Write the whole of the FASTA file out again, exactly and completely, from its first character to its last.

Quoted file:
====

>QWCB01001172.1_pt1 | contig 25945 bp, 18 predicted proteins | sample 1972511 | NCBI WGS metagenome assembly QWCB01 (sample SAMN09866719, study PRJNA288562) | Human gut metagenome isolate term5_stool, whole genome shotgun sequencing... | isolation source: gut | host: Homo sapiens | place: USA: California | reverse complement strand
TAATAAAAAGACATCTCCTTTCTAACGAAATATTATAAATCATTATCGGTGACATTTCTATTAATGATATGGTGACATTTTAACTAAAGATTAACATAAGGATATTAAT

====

>QWCB01001172.1_pt1 | contig 25945 bp, 18 predicted proteins | sample 1972511 | NCBI WGS metagenome assembly QWCB01 (sample SAMN09866719, study PRJNA288562) | Human gut metagenome isolate term5_stool, whole genome shotgun sequencing... | isolation source: gut | host: Homo sapiens | place: USA: California | reverse complement strand
TAATAAAAAGACATCTCCTTTCTAACGAAATATTATAAATCATTATCGGTGACATTTCTATTAATGATATGGTGACATTTTAACTAAAGATTAACATAAGGATATTAAT